Toward what end all these mea culpas? Perhaps it is a strategy designed, as he puts it, to "restor[e] America's standing in the world." Or perhaps he genuinely believes, as do many Muslims and Europeans, among others, that a great share of the world's ills may be laid at the doorstep of the United States. Either way, he seems to hope that such self-criticism will open the way to talking through our frictions with Iran, Syria, China, Russia, Burma, Sudan, Cuba, Venezuela, and the "moderate" side of the Taliban.

This strategy might be called peace through moral equivalence, and it finally makes fully intelligible Obama's resistance to advocating human rights and democracy. For as long as those issues are highlighted, the cultural relativism that laced his Cairo speech and similar pronouncements in other places is revealed to be absurd. Straining to find a deficiency of religious freedom in America, Obama came up with the claim that "in the United States, rules on charitable giving have made it harder for Muslims to fulfill their religious obligation." He was referring, apparently, to the fact that donations to foreign entities are not tax deductible. This has, of course, nothing to do with religious freedom but with assuring that tax deductions are given only to legitimate charities and not, say, to "violent extremists," as Obama calls them (eschewing the word "terrorist").

Consider this alleged peccadillo of America's in comparison to the state of religious freedom in Egypt, where Christians may not build, renovate or repair a church without written authorization from the President of the country or a provincial governor (and where Jews no longer find it safe to reside). Or compare it to the practices at the previous stop on Obama's itinerary, Saudi Arabia, where no church may stand, where Jews were for a time not allowed to set foot, and where even Muslims of non-Sunni varieties are constrained from building places of worship.

In short, while it may be possible to identify derogations from democracy and human rights in America, those that are ubiquitous in the Muslim world are greater by many orders of magnitude. If democracy and human rights are held as high values, then all societies are not morally equal. This is a thought that cuts sharply against Obama's multicultural sensibilities.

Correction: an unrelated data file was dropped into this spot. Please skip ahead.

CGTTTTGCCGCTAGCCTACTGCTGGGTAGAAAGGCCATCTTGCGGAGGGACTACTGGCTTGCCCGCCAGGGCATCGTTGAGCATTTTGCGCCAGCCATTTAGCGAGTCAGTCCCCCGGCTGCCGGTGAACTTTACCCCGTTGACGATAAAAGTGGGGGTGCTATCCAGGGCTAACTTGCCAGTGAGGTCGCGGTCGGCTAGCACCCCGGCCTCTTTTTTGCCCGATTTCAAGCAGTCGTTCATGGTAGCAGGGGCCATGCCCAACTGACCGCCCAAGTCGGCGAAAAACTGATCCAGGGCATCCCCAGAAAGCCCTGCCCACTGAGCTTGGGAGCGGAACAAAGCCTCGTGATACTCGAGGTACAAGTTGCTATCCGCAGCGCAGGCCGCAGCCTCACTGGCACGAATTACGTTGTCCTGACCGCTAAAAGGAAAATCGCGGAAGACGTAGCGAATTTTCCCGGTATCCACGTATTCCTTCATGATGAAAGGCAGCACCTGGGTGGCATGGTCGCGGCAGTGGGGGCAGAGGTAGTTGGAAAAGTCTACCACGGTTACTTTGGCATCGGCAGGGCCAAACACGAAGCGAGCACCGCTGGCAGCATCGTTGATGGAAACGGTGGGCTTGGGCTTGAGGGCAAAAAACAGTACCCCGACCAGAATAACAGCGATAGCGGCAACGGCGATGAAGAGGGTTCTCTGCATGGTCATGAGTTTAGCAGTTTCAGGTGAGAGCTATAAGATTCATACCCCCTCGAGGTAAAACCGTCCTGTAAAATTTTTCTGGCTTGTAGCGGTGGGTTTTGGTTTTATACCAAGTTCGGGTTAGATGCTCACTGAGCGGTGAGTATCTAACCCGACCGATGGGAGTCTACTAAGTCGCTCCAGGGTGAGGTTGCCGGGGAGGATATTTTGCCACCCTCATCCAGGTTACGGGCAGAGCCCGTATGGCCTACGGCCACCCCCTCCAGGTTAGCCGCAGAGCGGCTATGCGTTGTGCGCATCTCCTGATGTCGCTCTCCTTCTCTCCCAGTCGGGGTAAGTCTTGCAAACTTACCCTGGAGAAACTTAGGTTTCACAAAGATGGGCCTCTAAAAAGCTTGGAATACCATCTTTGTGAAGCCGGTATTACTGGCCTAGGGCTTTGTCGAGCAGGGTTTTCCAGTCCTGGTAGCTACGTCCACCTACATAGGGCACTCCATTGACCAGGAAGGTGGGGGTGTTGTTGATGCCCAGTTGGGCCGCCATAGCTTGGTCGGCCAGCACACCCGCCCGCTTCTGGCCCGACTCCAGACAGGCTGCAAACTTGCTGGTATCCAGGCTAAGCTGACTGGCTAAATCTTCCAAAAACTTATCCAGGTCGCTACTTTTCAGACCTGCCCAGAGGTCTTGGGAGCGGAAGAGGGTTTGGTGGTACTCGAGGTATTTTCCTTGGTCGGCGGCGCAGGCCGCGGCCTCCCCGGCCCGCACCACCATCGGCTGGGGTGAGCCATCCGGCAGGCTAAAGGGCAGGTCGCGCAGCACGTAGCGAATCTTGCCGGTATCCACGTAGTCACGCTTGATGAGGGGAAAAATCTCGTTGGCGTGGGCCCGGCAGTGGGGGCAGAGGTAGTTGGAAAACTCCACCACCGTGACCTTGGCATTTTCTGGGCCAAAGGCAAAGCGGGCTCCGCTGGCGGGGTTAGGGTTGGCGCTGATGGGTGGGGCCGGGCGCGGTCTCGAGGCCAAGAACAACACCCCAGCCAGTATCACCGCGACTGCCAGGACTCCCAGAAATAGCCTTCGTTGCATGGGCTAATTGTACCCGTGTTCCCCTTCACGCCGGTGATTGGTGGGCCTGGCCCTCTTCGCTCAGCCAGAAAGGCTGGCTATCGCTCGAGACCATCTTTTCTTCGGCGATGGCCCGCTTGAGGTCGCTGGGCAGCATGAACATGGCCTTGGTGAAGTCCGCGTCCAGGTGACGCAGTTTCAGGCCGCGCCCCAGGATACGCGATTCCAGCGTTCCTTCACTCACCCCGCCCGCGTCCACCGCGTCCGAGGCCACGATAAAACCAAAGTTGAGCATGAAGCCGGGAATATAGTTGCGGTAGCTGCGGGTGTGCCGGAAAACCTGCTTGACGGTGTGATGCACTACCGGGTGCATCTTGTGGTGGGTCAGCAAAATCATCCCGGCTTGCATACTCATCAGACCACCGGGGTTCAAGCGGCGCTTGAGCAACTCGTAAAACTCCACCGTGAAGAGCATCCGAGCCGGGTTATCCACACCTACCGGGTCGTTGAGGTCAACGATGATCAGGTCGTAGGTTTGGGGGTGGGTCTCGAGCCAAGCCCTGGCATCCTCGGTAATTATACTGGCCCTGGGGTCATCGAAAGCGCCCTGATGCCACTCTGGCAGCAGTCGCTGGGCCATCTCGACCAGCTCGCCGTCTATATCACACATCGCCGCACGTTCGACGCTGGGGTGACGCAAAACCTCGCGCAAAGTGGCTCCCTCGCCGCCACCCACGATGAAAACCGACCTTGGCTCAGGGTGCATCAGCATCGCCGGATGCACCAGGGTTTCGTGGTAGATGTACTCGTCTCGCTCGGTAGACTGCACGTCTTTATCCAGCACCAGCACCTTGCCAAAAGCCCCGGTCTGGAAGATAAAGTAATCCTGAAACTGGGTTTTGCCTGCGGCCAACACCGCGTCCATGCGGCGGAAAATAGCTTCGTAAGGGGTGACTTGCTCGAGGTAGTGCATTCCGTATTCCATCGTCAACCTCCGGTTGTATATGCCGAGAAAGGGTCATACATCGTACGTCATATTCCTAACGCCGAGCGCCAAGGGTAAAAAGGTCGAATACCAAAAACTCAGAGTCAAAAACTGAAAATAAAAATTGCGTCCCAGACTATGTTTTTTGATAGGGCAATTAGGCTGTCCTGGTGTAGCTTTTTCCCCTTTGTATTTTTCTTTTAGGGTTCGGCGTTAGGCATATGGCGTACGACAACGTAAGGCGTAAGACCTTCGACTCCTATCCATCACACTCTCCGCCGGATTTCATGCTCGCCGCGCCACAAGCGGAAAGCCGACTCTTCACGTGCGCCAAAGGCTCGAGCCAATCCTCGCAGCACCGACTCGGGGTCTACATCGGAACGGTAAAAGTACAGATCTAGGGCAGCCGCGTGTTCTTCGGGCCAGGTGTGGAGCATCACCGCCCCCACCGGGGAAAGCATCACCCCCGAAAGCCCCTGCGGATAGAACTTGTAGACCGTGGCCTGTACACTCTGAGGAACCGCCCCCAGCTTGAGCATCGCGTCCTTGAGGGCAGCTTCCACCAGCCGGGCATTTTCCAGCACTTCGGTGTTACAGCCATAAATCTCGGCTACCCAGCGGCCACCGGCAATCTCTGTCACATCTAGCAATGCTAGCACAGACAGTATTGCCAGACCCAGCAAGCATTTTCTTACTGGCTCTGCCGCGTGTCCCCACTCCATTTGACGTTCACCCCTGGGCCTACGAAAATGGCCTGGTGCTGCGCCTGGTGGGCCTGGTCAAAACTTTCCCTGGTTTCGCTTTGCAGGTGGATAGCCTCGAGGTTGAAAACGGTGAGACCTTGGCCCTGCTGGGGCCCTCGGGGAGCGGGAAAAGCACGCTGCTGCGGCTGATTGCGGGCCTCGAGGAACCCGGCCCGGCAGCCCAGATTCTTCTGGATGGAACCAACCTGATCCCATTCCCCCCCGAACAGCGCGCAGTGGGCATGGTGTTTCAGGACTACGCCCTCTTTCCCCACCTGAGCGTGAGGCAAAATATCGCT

America not only embodies these values, it is also more responsible than any other country for their spread. Many peoples today enjoy the blessings of liberty thanks to the influence of the United States, thanks to its aid, its example, and its leading role in bringing down the Axis powers, the Soviet Union and European colonialism. Moreover, the advancement of human rights and democracy requires the exercise of American influence and in turn may serve to strengthen that influence-neither of these, it seems, processes to be welcomed by apostles of national self-abnegation.

In Cairo, once again, President Obama criticized the Bush administration for having acted "contrary to our ideals" when it infringed rules of due process in the course of the war against terror and authorized "enhanced interrogation techniques" that many believe are tantamount to torture. At worst, these infringements were bad answers to questions to which there were no good ones. Some of these practices may have been wrong, but there has not been a single serious allegation that any official employed them for any ulterior purpose, that is, for anything other than the goal of protecting our country in a time of war and national peril.

To dwell on this subject, as Obama has done, is to place great emphasis on humane values. How odd, then, to remove human rights and democracy from the agenda of our foreign policy. This is not the place to enter the debate about torture, but even if Khaled Sheikh Mohammed-the mastermind of the 9/11 attacks who was the main victim of waterboarding-and others were abused, there is little doubt that they were up to evil. It is hard to understand vociferating over their treatment even while silencing America's voice on behalf of such brave liberals as Ayman Nour and Sa'ad Edin Ibrahim, persecuted by the government that hosted Obama in Cairo for the peaceful advocacy of democracy. In this can be found neither strategic nor moral coherence.

About the Author

Joshua Muravchik is an adjunct professor at The Institute of World Politics and a fellow at the Foreign Policy Institute, Johns Hopkins University School of Advanced International Studies. His new book, The Next Founders: Voices of Democracy in the Middle East, has just been released by Encounter.